I am going to recommend two books that helped me immensly in my own situation, and from discussions that have taken place here, seem to have been helpful for others in like situations. They are self-help books written a while ago by M. Scott Peck, a psychiatrist who approaches the human condition from a Christian and loving perspective. But he doesn't pull punches when it comes to describing the world as it really is based upon his professional experiences. The books are, The Road Less Traveled, and, People Of The Lie.

 

 

I hope that you find some solace in our advice and that the late Dr. Peck's books light a few ways for you out of the darkness that you are in.

 

 

Peace and love....flow.... :)

 

I am thankful but also sad to hear that others have had a similar experience. Being in ministry is very difficult and I feel a bit like a fraud. Others do look to me for help and support through their tough times and I feel very empty and ill equipped right now to give anything. Playacting - great quote. Yes, I long to live with integrity, but shudder at the cost. THere will be changes and consequences - carrying the thought and notion of this adds to the isolation though. Thanks for the book tips - I'll check these out. I have heard that The Road Less Traveled has been of help to many people.Thanks for your words, Flowperson. Having someone else (albeit from a distance) confirm and validate some things has been an enormous help. Thanks for taking the time.

Edited by Flatliner
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A stagnant, black and white, all is clear and simple faith is... well... not a place for learning and growing. I think God values learning and growing. It's not comfortable - we all know that here! But it is good. Breath. Again. :D God is big. If you know all you need to about Him, you've missed the mark. Ineffable.

 

 

 

Brian McLaren has written some books that may speak to you. My favorite is A Generous Orthodoxy. He has also written a trilogy about a minister in your position and his conversations with a more progressive mentor.

 

Also, the Red-Letter Christians (search on beliefnet.com for a brief article). People who want the predominant message/mission of their faith to focus on the words of Jesus (written in red).

 

You're in good company. There seems to be a bit of a paradigm shift from modern to post-modern types of thinking. Metaphor is more true than history. Parables and myth can transcend time in a way stories cannot. Godspeed.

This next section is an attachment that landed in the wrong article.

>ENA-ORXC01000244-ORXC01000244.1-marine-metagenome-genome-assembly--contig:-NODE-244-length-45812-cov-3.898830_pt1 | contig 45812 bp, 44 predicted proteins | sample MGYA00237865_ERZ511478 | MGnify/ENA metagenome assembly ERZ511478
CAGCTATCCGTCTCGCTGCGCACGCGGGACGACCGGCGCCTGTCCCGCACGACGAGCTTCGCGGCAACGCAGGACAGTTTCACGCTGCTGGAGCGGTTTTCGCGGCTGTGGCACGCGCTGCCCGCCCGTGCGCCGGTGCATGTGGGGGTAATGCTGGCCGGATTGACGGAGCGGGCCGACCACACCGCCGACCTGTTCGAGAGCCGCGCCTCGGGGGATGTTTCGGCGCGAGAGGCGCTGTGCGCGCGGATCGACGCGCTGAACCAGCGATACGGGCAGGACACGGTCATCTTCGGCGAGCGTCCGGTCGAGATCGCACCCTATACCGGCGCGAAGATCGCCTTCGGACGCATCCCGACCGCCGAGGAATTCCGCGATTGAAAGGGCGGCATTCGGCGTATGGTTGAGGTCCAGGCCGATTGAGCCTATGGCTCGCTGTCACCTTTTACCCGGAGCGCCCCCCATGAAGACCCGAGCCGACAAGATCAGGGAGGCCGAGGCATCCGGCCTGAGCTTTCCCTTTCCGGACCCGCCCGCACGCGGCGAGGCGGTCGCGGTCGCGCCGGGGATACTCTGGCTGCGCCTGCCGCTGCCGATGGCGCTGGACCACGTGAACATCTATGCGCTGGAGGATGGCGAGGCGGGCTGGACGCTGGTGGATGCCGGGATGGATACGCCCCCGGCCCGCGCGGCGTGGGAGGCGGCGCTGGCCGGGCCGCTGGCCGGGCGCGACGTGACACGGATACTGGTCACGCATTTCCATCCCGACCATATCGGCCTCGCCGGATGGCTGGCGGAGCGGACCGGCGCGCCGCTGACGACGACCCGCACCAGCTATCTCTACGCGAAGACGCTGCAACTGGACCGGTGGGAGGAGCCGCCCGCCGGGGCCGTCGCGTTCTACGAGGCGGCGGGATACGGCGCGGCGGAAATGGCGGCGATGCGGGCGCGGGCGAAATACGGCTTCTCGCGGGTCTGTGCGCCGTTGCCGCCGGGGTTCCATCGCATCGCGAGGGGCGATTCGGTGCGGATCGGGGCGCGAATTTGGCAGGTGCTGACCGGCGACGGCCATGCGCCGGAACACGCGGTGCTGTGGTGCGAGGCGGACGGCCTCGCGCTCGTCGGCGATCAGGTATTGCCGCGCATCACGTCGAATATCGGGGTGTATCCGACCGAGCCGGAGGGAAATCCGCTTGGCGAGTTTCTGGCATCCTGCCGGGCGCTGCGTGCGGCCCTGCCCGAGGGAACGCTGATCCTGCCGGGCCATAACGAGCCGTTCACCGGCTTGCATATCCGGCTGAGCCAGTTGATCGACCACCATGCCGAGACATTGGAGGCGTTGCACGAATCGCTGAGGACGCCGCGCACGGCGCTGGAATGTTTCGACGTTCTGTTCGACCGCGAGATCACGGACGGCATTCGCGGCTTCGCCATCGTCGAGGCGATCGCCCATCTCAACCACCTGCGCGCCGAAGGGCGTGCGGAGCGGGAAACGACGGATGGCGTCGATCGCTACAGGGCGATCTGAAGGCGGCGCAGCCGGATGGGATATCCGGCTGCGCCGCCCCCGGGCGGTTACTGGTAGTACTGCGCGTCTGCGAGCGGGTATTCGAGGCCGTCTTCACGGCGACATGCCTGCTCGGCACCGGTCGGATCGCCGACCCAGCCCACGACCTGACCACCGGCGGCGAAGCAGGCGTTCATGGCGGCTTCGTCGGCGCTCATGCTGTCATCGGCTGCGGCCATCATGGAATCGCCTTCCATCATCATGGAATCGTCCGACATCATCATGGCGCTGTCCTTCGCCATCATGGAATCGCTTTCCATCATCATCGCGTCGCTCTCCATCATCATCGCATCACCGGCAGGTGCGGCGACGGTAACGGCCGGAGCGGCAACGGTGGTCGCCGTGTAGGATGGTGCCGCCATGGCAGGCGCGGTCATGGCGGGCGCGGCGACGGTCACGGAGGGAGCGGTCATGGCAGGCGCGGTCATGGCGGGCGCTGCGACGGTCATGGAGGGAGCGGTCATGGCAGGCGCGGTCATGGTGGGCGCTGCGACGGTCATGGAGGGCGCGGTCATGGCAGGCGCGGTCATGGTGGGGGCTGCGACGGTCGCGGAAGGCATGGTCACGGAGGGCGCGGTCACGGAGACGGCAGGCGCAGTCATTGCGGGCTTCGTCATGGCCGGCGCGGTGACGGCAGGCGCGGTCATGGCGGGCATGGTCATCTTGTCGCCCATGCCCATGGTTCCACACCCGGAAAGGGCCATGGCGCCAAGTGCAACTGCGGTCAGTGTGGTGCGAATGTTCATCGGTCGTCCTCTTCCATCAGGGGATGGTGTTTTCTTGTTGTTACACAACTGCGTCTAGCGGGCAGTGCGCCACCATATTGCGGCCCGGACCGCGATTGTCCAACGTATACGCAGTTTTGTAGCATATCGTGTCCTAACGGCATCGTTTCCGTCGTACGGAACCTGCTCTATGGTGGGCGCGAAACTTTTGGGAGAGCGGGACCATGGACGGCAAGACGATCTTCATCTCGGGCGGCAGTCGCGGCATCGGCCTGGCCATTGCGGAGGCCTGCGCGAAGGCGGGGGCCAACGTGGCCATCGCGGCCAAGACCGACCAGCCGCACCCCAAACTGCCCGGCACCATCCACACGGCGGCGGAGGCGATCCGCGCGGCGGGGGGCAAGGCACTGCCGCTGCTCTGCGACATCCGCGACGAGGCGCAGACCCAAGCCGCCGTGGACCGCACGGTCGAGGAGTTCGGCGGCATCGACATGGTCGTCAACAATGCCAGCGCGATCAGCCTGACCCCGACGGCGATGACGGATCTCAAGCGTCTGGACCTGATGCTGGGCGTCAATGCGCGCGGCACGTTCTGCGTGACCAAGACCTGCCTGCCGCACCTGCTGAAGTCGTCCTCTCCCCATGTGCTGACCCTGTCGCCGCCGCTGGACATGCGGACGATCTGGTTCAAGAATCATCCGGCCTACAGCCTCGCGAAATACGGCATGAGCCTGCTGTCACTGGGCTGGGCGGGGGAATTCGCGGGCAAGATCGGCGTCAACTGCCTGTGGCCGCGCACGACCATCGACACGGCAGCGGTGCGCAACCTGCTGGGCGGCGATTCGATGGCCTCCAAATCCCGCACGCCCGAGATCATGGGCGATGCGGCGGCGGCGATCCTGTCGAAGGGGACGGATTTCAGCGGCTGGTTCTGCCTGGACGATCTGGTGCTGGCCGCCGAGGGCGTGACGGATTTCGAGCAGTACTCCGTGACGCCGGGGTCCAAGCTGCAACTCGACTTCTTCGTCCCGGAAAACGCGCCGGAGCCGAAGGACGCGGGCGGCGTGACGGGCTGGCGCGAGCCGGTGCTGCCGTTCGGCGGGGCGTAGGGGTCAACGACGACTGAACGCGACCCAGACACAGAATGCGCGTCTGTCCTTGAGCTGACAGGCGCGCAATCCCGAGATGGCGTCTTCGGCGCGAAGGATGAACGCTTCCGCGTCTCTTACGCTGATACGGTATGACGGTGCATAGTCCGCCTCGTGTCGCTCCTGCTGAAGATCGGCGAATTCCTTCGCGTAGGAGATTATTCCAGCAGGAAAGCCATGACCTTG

Thanks Cynthia - yes, I am sure (honestly) that this experience and walk/wrestle etc will be good in hindsight. Metaphor is delightful and very rich. Thanks for your response. I don't feel so alone with this, or so crazy. Beliefnet sounds like a good site - I'll check that out.

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Flatliner,

 

I am going through something similar, but not as serious. I don't doubt Jesus, but am questioning a lot of the "easy and clear" conclusions I was reaching about how to live life. What started this with me? Extended contact with nonChristians, good, loving people who didn't fit neatly into my conservative worldview. Something had to change.

 

The "moment of enlightenment" for me? The movies of a director named Kevin Smith (Dogma, Clerks, Chasing Amy) and a reviewers comment that Mr. Smiths movies have characters who are "wrestling with the messy reality of being human."

 

"Messy reality :blink: ". Yes, a life and world that doesn't fit into my neat categories, where God may be much more complex and wonderous and confusing than my books and articles tell me. A vision of life as it really is, not how I want it to be for my intellectual comfort. That is what ultimately lead me to this forum.

 

 

It is bad, but also good. You may be breaking free, not of God, but of the simplistic teachings about God you've been handed. S/He is still there, letting you work through this time. Like having a disease that requires you to go through the fever to burn up the infection. I assure you, He is there, He may have simply stepped back to allow you to sweat out what is necessary.

 

How am I dealing with it?

 

1) Keep praying. If the old way of doing it doesn't work, try the most basic prayer of all: "Help!". I use that one a lot.

 

2) Keep open. Stay connected to supportive people, whether they share your old faith or not. I hope you have friends and family who will be with you through this, nonjudgemental and supportive.

 

3) For a good "overall picture" of the human relation to God, try the books of Huston Smith, perhaps the foremost expert on world religions and how humans express being religious. He's started to give me a much wider picture of what it means to be human and spiritual. He's also helping me deal with the whole religion vs. science thing.